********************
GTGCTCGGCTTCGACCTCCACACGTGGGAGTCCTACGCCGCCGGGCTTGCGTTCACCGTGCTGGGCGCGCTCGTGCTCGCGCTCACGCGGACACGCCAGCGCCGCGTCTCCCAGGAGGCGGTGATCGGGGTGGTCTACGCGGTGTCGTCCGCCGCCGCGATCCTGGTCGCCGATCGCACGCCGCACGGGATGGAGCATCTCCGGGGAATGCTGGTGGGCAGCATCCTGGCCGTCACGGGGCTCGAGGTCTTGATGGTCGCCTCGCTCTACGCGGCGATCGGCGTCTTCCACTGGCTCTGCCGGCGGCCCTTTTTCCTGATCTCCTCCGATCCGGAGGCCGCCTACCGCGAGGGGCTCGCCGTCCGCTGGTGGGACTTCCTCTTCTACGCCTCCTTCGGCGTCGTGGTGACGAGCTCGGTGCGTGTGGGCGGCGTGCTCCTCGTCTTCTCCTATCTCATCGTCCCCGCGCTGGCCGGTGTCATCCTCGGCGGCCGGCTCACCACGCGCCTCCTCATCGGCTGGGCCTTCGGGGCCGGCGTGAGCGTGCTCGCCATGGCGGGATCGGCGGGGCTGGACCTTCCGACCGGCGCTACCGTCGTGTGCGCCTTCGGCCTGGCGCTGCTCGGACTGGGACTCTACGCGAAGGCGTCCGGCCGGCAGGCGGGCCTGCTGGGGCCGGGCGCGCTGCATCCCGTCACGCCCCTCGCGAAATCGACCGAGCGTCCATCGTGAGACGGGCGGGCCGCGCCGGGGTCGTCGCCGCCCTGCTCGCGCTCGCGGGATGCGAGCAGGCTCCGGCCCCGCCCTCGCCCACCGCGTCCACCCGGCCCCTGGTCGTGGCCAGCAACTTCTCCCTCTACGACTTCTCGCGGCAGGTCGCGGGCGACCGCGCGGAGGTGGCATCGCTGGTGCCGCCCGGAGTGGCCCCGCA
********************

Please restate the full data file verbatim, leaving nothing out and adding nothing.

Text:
GTGCTCGGCTTCGACCTCCACACGTGGGAGTCCTACGCCGCCGGGCTTGCGTTCACCGTGCTGGGCGCGCTCGTGCTCGCGCTCACGCGGACACGCCAGCGCCGCGTCTCCCAGGAGGCGGTGATCGGGGTGGTCTACGCGGTGTCGTCCGCCGCCGCGATCCTGGTCGCCGATCGCACGCCGCACGGGATGGAGCATCTCCGGGGAATGCTGGTGGGCAGCATCCTGGCCGTCACGGGGCTCGAGGTCTTGATGGTCGCCTCGCTCTACGCGGCGATCGGCGTCTTCCACTGGCTCTGCCGGCGGCCCTTTTTCCTGATCTCCTCCGATCCGGAGGCCGCCTACCGCGAGGGGCTCGCCGTCCGCTGGTGGGACTTCCTCTTCTACGCCTCCTTCGGCGTCGTGGTGACGAGCTCGGTGCGTGTGGGCGGCGTGCTCCTCGTCTTCTCCTATCTCATCGTCCCCGCGCTGGCCGGTGTCATCCTCGGCGGCCGGCTCACCACGCGCCTCCTCATCGGCTGGGCCTTCGGGGCCGGCGTGAGCGTGCTCGCCATGGCGGGATCGGCGGGGCTGGACCTTCCGACCGGCGCTACCGTCGTGTGCGCCTTCGGCCTGGCGCTGCTCGGACTGGGACTCTACGCGAAGGCGTCCGGCCGGCAGGCGGGCCTGCTGGGGCCGGGCGCGCTGCATCCCGTCACGCCCCTCGCGAAATCGACCGAGCGTCCATCGTGAGACGGGCGGGCCGCGCCGGGGTCGTCGCCGCCCTGCTCGCGCTCGCGGGATGCGAGCAGGCTCCGGCCCCGCCCTCGCCCACCGCGTCCACCCGGCCCCTGGTCGTGGCCAGCAACTTCTCCCTCTACGACTTCTCGCGGCAGGTCGCGGGCGACCGCGCGGAGGTGGCATCGCTGGTGCCGCCCGGAGTGGCCCCGCA